Traditionally I haven’t paid a lot of attention to the signals my body sends me. That’s beginning to change.
Last spring right before a big speaking event, my jaw started to hurt, causing headaches and weird popping sounds when I chewed or opened too wide.
At the beginning of this summer I had a lot of deadlines and decisions pile up into one week. I thought I was cool with it all, but as I drifted off to sleep one night, my heartbeat woke me up because it was beating so hard I thought surely John could hear it too.
Then last week, while the kids were at Grandy Camp with my parents, I hurt my back by doing a super risky move – getting up from my sofa. One minute it was fine, but as soon as I moved to stand up, I felt a weird pain in my left side lower back.
I’ve already bored myself telling you the details.
(The other day after explaining my injury to John for the tenth time and having him not once roll his eyes or try to slip out of the room in disguise, I realized that the proof of true love is if someone will 1. Listen as you describe that dream you had last night and 2. Allow you to explain your minor injuries to them again.)
(Seriously though, when someone begins a sentence with “I have to tell you about this dream I had last night!” my eyes roll into the back of my head and my whole body goes limp with boredom and apathy. I digress.)
I consider myself to be fairly limber and medium-ly active. I go to a yoga class several times a week, walk/jog in the neighborhood when it’s not too hot and you know, go up and down our stairs tens of times during the day. I even went to my first kickboxing class a couple of weeks ago.
Still, the sofa betrayed me and caused several days of discomfort. It was’t debilitating, just annoying. So at my next yoga class I pay extra attention to that spot on my back, careful not to make it worse.
As we begin to stretch at the beginning, our instructor tells us to pay attention to how the rest of our body reacts as we hold a pose, especially if it is a challenging one.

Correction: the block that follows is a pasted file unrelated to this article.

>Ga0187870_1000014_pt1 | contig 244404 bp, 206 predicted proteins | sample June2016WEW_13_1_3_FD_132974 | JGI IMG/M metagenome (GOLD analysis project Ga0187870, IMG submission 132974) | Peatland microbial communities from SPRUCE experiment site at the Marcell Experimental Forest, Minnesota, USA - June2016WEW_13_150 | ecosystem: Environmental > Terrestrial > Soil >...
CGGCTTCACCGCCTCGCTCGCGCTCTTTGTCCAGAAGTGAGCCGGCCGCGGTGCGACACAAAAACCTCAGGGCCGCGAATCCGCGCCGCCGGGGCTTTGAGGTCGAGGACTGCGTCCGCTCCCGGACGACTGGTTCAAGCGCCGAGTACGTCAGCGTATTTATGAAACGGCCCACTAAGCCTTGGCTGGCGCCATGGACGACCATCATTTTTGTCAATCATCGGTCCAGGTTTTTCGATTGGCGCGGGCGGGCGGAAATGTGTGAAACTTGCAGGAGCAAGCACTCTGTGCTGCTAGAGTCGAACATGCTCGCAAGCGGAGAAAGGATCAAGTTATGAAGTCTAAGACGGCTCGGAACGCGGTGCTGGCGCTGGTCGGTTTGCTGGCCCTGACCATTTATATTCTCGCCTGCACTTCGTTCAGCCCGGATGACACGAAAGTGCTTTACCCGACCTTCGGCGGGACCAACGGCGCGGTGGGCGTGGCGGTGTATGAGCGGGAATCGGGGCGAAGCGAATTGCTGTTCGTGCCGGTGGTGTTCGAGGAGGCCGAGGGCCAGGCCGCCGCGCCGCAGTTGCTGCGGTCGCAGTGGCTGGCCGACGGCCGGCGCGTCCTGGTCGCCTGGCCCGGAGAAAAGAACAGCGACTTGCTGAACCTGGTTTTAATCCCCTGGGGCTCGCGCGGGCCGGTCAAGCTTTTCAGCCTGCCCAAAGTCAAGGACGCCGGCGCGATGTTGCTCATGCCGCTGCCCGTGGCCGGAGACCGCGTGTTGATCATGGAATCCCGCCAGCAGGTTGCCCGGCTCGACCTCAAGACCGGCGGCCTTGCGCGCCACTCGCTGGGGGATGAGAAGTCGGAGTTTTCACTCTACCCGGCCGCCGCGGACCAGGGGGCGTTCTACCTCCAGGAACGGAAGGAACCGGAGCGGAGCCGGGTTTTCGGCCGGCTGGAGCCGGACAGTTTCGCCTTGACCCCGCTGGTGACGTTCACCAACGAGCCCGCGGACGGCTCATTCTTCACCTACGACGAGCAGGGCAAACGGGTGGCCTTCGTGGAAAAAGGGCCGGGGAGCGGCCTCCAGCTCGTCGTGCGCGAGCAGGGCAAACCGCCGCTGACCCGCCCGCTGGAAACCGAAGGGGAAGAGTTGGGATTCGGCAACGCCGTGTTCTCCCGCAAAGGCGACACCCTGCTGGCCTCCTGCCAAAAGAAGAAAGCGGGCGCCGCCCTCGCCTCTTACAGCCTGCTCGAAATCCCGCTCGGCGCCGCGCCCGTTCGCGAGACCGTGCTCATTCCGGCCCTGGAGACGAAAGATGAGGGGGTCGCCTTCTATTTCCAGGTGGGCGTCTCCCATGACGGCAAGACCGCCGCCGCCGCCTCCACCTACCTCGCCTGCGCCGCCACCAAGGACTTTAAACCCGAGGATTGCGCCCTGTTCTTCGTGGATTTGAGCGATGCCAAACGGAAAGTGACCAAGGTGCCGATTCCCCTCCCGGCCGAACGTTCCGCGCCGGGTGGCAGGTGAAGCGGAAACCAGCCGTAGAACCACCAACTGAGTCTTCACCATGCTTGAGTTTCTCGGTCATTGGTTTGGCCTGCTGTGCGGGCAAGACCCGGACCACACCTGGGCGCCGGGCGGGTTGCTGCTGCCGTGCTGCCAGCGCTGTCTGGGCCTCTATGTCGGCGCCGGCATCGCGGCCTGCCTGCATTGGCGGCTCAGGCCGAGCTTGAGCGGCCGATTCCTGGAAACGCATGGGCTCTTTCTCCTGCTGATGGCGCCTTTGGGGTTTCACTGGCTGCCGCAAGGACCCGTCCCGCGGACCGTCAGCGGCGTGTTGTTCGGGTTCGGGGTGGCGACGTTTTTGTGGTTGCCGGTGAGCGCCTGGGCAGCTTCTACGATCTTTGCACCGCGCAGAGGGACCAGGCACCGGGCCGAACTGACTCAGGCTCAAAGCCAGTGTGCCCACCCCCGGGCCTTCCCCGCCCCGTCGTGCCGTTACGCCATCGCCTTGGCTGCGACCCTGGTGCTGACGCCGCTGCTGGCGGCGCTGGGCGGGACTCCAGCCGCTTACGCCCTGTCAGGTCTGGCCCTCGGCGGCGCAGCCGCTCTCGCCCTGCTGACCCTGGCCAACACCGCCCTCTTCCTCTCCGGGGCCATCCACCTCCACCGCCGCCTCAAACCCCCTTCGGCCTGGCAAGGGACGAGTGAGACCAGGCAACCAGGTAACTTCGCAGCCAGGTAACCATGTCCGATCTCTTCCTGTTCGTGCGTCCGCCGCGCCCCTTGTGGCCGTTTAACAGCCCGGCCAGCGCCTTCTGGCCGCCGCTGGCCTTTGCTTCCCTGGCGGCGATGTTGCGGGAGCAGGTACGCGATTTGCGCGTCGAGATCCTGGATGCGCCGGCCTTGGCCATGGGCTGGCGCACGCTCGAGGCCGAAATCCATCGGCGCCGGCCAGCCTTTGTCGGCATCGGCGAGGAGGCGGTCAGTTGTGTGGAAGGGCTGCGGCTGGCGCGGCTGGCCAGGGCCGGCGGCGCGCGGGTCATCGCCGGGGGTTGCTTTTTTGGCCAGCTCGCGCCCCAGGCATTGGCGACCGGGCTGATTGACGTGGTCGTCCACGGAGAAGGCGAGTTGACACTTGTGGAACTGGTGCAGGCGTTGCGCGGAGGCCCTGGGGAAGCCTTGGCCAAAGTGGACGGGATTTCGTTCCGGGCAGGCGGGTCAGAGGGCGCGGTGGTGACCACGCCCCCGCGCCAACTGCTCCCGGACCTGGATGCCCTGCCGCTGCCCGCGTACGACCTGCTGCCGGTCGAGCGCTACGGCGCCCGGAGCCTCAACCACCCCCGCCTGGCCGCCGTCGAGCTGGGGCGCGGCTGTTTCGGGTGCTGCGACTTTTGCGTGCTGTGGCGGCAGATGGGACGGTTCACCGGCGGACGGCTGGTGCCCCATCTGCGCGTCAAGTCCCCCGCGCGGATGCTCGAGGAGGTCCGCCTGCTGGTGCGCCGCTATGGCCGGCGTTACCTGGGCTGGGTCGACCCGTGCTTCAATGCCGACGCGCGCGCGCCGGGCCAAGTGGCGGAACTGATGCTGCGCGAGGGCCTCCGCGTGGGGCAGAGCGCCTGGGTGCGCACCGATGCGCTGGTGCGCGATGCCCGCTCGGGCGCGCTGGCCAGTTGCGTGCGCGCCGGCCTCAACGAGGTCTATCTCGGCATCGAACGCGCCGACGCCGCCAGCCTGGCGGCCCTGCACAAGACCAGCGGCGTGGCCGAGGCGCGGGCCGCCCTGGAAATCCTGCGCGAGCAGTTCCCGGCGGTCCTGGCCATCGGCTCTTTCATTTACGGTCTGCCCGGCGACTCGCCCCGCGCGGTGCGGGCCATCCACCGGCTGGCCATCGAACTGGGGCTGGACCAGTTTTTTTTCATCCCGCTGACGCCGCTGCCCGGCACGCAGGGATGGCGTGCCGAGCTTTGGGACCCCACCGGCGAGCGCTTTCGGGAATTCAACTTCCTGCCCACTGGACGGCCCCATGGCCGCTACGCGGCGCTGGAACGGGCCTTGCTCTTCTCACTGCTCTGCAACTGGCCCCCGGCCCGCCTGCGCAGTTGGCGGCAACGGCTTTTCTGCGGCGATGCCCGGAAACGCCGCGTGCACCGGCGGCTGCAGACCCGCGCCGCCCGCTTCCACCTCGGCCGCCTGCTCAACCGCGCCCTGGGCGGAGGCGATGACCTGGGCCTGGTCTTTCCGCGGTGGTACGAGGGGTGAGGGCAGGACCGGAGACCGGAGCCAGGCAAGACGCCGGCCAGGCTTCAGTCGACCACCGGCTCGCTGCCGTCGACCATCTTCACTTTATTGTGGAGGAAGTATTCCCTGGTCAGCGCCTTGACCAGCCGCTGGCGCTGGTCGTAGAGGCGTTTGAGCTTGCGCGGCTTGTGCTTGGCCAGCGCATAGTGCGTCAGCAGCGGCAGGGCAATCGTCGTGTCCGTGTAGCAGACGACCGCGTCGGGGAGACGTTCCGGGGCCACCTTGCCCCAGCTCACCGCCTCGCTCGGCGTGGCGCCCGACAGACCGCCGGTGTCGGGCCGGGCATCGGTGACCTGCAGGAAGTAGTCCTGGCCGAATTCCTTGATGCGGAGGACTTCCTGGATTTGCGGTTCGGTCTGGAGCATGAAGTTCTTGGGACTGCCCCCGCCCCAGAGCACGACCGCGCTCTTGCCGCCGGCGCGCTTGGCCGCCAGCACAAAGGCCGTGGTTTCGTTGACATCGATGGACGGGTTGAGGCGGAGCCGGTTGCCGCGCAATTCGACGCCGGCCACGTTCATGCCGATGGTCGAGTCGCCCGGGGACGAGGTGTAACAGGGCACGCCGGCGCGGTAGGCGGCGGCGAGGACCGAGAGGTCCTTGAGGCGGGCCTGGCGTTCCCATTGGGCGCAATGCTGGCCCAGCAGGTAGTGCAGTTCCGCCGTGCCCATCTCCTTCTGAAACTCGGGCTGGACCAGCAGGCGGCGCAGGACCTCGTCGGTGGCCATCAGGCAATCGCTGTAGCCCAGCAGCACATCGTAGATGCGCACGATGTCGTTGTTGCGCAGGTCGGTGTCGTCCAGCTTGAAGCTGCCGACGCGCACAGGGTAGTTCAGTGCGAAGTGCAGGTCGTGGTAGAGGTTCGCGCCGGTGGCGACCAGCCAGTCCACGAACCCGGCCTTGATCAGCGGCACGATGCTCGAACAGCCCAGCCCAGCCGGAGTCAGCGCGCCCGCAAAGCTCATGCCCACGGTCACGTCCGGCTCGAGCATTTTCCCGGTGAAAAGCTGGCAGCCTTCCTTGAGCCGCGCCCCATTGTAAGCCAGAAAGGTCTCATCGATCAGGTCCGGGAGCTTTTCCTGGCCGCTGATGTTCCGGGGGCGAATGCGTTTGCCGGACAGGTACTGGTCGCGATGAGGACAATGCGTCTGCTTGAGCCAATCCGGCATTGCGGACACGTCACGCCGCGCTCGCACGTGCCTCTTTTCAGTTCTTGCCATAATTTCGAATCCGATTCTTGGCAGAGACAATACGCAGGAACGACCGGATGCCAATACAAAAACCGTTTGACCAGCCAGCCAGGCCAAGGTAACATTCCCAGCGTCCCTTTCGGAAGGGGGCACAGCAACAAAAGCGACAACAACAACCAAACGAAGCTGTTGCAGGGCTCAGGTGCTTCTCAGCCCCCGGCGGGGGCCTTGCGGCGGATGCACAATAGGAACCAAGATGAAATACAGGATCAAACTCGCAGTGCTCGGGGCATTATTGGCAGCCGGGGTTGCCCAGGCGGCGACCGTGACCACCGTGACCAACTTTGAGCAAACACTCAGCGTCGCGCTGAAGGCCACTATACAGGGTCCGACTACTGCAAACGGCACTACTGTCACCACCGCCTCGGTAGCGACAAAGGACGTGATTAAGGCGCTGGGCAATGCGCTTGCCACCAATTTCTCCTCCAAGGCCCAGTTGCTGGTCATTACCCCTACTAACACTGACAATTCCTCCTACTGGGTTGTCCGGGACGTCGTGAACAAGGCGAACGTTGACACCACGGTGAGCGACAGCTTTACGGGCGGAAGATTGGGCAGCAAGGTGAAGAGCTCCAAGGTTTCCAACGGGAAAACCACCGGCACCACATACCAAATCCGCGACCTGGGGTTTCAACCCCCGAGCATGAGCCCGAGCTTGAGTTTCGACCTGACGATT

Her words make instant sense to me. We tend to compensate when under pressure, the body responding in fear because it thinks it’s in danger. We hold a low lunge and I know I’m going to die because that’s what happens when you hold a low lunge. As she reminds us again to notice how the rest of our bodies react, I realize I’m clenching my jaw and feel my shoulders creeping up to my ears.
She invites us to offer breath to those tense places and I instantly sense the smallest shift in the pose – a lifting of expectation and simultaneously, a feeling of ease. She explains how deep breathing relaxes the central nervous system and sends the body a message, You’re going to be okay.
I don’t always remember to connect my life circumstance with my bodily reactions. But the Lord created us as one complete person, not fragmented out. There is no impenetrable wall between our body, soul, and spirit. All of these different, sacred parts of us form the whole – In him all things hold together.
The strange thing is that I actually feel fairly relaxed these days. On the outside, I’m not freaking out or overly concerned with outcomes. But my body is telling me that anxiety is flowing just below the surface, like fast-moving water beneath a smooth sheet of ice.
As someone who tends to think and overthink and just when I’m finished thinking I think some more, I’m learning to pay attention to my body and, surprsingly even those ridiculous dreams.
My mind is important, but it isn’t always the most trustworthy narrator of the truth.
Sometimes the feeling I get in my dreams is more accurate than the story I’m trying to convince myself is true while I’m awake. And before I dismiss it as ridiculous, perhaps I could take a little time to listen.
Are you dreaming of your teeth falling out, forgetting math homework, needing to be somewhere but you can’t find directions? Have you missed the bus in your dreams, forgotten to put on pants, or can’t remember your locker combination?
Maybe now is a good time to consider what your body has to teach you and listen for the voice of God beneath the surface of those crazy dreams.
Maybe you are feeling the stretch of a difficult circumstance and your instinct is to tighten up, manage outcomes, and try to maintain control.
Maybe you’re mind is telling you everything is fine, fine, fine, but your body and your dreams are weaving a different tale.
Is your body trying to tell you something? Are your dreams whispering small truths about the state of your soul?
I hear the invitation to send deep breath to those tight, fearful places, both the ones in my body and the ones in my soul.
It’s possible to feel the tension without compromising my intention – love, trust, and gratitude. But it requires acknowledging the pain, becoming aware of God’s presence with me and within me, and releasing outcomes into his capable hands.
If you are holding tension in your body and soul these days, I can relate. I’ve prepared a free four-day video series just for you, practical steps to help create a little space for your soul to breathe based on my new book, Simply Tuesday: Small-Moment Living in a Fast-Moving World. Watch the first video right here and sign up to receive the rest in your inbox.